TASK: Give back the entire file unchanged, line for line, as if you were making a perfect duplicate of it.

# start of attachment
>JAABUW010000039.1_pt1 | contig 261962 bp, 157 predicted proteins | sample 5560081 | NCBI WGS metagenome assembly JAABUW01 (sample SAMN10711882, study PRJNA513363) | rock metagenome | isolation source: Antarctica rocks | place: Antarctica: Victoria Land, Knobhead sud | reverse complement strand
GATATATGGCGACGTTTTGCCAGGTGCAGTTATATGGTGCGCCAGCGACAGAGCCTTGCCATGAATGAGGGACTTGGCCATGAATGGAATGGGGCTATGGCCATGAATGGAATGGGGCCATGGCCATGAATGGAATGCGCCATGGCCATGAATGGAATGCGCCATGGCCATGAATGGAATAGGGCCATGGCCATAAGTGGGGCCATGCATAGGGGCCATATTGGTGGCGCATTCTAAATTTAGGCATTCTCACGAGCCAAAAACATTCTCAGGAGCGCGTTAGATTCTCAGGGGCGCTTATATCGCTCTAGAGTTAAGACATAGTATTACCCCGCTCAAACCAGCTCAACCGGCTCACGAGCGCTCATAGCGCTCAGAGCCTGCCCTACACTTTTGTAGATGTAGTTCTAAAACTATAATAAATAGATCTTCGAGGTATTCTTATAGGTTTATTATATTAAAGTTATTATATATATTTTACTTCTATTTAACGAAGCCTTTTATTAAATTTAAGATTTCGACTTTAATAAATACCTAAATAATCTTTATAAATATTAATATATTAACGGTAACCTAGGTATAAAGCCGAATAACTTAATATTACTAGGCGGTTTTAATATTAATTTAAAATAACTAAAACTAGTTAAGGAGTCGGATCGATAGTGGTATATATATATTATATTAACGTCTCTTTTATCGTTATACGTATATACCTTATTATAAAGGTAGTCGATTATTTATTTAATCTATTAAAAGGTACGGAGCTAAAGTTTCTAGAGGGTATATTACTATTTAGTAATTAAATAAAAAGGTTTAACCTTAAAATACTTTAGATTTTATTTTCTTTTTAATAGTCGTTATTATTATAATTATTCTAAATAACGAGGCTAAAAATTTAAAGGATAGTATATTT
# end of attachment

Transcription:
>JAABUW010000039.1_pt1 | contig 261962 bp, 157 predicted proteins | sample 5560081 | NCBI WGS metagenome assembly JAABUW01 (sample SAMN10711882, study PRJNA513363) | rock metagenome | isolation source: Antarctica rocks | place: Antarctica: Victoria Land, Knobhead sud | reverse complement strand
GATATATGGCGACGTTTTGCCAGGTGCAGTTATATGGTGCGCCAGCGACAGAGCCTTGCCATGAATGAGGGACTTGGCCATGAATGGAATGGGGCTATGGCCATGAATGGAATGGGGCCATGGCCATGAATGGAATGCGCCATGGCCATGAATGGAATGCGCCATGGCCATGAATGGAATAGGGCCATGGCCATAAGTGGGGCCATGCATAGGGGCCATATTGGTGGCGCATTCTAAATTTAGGCATTCTCACGAGCCAAAAACATTCTCAGGAGCGCGTTAGATTCTCAGGGGCGCTTATATCGCTCTAGAGTTAAGACATAGTATTACCCCGCTCAAACCAGCTCAACCGGCTCACGAGCGCTCATAGCGCTCAGAGCCTGCCCTACACTTTTGTAGATGTAGTTCTAAAACTATAATAAATAGATCTTCGAGGTATTCTTATAGGTTTATTATATTAAAGTTATTATATATATTTTACTTCTATTTAACGAAGCCTTTTATTAAATTTAAGATTTCGACTTTAATAAATACCTAAATAATCTTTATAAATATTAATATATTAACGGTAACCTAGGTATAAAGCCGAATAACTTAATATTACTAGGCGGTTTTAATATTAATTTAAAATAACTAAAACTAGTTAAGGAGTCGGATCGATAGTGGTATATATATATTATATTAACGTCTCTTTTATCGTTATACGTATATACCTTATTATAAAGGTAGTCGATTATTTATTTAATCTATTAAAAGGTACGGAGCTAAAGTTTCTAGAGGGTATATTACTATTTAGTAATTAAATAAAAAGGTTTAACCTTAAAATACTTTAGATTTTATTTTCTTTTTAATAGTCGTTATTATTATAATTATTCTAAATAACGAGGCTAAAAATTTAAAGGATAGTATATTT